Jim Fields

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Jim Fields
James Wallace Fields

September 1958 (age 60)
OccupationDirector, Producer, Playwright, Actor
Height5 ft 10 in (178 cm)

James Wallace Fields (born September 1958) is an American film director, producer, playwright and actor. Fields wrote, produced and directed the movies 416, Saving The Indian Hills, Preserve Me A Seat, Plain Living and, most recently Bugeaters,[1] currently in production. Prior to his film work, Fields wrote and directed the musical comedy Little Red and the play Scarlett Fever.

Fields is a nationally known independent filmmaker who has championed issues of concern to the Midwest and of film lovers in general. He is the owner of the independent film production company Apartment 101 Films.[2]

Early life[edit]

James Wallace Fields was born in Omaha, Nebraska, in September 1958. Fields was educated in the Omaha public schools. Starting in his childhood, Fields took an intense interest in film. An early photograph that appears in Saving The Indian Hills[3] depicts Fields at age 16, standing in front of the Indian Hills Theater,[4] which housed the largest indoor movie screen ever constructed. Designed by the architect Richard L. Crowther, the Cinerama theater was considered his greatest achievement. Its unique curved screen provided a 3-D effect that caused moviegoers to feel themselves immersed in the film—especially wide screen movies such as Lawrence of Arabia, Dr. Zhivago and Star Wars.

Early career[edit]

After graduating from the University of Nebraska, Fields wrote the play Little Red about the 'Bugeaters', a 1915 University of Nebraska football team that went on to become the Cornhuskers. Fields himself produced and directed Little Red in Omaha. The success of his first play led Fields to write, produce and direct Scarlett Fever, a dramatic play about a 76-year-old woman who wakes up one day and believes she is Scarlett O'Hara from Gone with the Wind. The success of Scarlett Fever led Fields to acquire his first digital video equipment which he used to produce and direct his first feature film: Plain Living.[5]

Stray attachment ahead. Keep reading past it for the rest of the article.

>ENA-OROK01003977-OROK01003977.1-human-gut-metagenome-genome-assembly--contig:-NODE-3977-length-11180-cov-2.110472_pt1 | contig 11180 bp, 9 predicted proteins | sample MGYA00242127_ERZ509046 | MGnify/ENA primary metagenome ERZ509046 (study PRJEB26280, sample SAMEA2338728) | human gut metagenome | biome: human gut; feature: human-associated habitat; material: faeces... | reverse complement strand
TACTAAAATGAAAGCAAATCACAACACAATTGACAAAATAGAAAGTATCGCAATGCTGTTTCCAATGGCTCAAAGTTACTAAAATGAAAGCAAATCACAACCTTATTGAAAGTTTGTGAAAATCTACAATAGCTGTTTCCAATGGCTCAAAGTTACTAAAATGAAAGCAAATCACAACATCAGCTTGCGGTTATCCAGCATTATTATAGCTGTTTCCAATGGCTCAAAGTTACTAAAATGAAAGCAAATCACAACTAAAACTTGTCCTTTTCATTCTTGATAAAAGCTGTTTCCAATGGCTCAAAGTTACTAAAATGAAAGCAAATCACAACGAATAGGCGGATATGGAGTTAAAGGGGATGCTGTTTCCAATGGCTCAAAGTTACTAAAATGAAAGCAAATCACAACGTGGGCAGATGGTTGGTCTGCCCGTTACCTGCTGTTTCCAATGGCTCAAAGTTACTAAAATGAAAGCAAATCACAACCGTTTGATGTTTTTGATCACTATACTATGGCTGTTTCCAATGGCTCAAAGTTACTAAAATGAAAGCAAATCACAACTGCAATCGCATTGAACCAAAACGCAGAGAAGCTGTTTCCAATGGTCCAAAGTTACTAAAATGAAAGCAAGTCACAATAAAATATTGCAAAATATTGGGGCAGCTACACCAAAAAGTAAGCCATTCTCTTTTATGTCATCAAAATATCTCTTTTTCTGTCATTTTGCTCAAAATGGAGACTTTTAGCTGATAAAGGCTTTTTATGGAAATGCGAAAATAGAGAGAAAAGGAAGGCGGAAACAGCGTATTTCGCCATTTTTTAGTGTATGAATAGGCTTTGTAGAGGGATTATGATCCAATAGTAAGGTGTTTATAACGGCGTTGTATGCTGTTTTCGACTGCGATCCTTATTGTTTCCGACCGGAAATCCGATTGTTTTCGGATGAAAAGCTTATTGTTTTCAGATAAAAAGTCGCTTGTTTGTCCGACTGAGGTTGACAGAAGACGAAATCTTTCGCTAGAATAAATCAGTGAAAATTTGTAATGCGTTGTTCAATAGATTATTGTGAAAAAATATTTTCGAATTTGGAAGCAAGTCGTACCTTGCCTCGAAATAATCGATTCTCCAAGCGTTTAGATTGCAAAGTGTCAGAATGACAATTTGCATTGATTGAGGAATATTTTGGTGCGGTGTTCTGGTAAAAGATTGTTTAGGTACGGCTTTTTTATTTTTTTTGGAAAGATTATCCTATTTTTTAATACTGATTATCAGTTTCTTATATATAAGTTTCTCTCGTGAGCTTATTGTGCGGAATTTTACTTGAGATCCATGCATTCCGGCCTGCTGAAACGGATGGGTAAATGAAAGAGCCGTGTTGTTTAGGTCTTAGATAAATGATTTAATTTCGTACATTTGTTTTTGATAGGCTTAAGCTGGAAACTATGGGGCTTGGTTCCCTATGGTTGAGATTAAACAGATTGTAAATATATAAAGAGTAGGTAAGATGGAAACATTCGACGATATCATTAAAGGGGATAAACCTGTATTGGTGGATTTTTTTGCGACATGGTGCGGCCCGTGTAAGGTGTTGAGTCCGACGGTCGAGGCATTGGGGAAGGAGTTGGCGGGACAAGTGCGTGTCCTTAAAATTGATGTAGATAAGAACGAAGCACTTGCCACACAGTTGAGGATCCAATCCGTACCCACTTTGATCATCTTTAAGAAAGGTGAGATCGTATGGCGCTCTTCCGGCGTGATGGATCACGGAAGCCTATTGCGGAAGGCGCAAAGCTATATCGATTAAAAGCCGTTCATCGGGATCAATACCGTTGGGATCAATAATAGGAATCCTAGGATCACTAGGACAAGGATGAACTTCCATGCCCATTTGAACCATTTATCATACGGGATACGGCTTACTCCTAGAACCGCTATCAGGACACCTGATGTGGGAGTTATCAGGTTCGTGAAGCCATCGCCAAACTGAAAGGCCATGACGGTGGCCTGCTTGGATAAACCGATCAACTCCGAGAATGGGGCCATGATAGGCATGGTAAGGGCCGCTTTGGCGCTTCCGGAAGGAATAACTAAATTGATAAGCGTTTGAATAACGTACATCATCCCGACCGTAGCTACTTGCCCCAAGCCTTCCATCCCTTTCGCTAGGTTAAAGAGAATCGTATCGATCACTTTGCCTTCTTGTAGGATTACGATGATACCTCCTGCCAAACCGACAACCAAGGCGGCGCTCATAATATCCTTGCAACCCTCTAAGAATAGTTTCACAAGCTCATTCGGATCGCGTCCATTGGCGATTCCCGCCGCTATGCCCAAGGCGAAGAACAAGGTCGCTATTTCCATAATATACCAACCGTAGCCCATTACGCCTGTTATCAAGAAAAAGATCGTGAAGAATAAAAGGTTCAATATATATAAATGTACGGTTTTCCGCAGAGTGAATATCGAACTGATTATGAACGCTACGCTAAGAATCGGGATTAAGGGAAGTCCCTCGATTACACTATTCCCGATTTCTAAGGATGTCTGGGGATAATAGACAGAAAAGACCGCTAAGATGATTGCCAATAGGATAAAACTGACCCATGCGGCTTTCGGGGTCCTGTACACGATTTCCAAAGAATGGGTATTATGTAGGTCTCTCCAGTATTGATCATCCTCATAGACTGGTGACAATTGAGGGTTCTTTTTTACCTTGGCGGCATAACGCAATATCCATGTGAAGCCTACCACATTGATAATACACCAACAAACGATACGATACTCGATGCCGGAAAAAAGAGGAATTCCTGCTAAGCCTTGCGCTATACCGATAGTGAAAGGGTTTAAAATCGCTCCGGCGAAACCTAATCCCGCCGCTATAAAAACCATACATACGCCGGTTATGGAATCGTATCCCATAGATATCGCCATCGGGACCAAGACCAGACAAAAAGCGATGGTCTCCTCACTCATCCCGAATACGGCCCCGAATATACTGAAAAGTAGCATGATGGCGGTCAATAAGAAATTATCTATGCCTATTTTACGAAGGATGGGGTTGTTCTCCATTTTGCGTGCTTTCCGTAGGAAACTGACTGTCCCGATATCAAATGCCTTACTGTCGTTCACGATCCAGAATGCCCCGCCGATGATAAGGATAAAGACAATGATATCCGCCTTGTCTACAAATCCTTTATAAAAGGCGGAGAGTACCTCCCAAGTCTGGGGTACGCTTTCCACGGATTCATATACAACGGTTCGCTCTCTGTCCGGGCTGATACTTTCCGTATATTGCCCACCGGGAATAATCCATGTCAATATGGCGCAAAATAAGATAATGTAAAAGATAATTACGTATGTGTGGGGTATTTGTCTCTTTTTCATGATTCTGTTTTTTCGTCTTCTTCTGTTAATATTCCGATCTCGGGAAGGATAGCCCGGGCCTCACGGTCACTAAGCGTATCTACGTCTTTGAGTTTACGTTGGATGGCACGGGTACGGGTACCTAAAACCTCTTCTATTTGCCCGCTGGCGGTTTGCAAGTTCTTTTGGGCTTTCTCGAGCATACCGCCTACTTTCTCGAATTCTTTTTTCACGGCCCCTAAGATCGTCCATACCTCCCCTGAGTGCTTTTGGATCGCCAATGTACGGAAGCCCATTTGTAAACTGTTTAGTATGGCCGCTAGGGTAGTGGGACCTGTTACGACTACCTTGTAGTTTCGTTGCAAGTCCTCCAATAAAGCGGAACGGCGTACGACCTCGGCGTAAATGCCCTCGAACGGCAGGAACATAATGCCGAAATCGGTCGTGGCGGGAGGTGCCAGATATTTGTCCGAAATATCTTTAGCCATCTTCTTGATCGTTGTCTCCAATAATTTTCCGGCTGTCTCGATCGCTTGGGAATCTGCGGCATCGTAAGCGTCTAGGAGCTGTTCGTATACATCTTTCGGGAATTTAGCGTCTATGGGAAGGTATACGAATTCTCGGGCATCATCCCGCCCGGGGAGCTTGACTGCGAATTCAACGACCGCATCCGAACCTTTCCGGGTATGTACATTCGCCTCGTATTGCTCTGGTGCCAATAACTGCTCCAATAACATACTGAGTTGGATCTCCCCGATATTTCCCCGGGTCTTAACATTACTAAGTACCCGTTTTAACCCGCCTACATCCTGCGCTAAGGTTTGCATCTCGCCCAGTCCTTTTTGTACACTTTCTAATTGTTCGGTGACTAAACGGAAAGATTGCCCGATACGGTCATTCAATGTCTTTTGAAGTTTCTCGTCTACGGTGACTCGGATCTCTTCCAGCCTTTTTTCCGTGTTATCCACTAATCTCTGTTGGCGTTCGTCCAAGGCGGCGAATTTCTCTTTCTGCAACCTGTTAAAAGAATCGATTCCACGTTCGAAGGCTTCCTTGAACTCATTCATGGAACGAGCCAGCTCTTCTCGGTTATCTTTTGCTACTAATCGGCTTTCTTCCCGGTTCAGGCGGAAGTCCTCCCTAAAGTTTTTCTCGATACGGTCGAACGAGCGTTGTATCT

Saving The Indian Hills[edit]

In 2001 Fields found himself swept up in a brewing controversy in Omaha. The aforementioned Indian Hills Theater[6] was sold to Methodist Health Systems,[7] which announced its intention to demolish the theater for a parking lot. A group of Omaha activists formed to save the Indian Hills Theater[8] and Fields was on hand, filming. The preservation fight became a cause célébre, resulting in letters from Hollywood legends pleading for the theater. Such legends included Kirk Douglas, Leonard Maltin, Charlton Heston, Janet Leigh, Ray Bradbury and Patricia Neal. Despite these pleas and a recommendation for the theater as a city landmark by the City of Omaha's Landmarks Preservation Commission,[9] Methodist Health Systems began demolition of the theater shortly after the theater had been declared a landmark.


The movie 416 is named after Initiative 416, Nebraska's referendum banning same-sex marriage. Fields takes a balanced approach to the issue as he plays the initiative's backers against Nebraskans who oppose the measure, which passed with support from 71% of Nebraska voters. 416[10] purported to give an objective view of the issue but most reviewers suggested the film was highly critical of the religious right.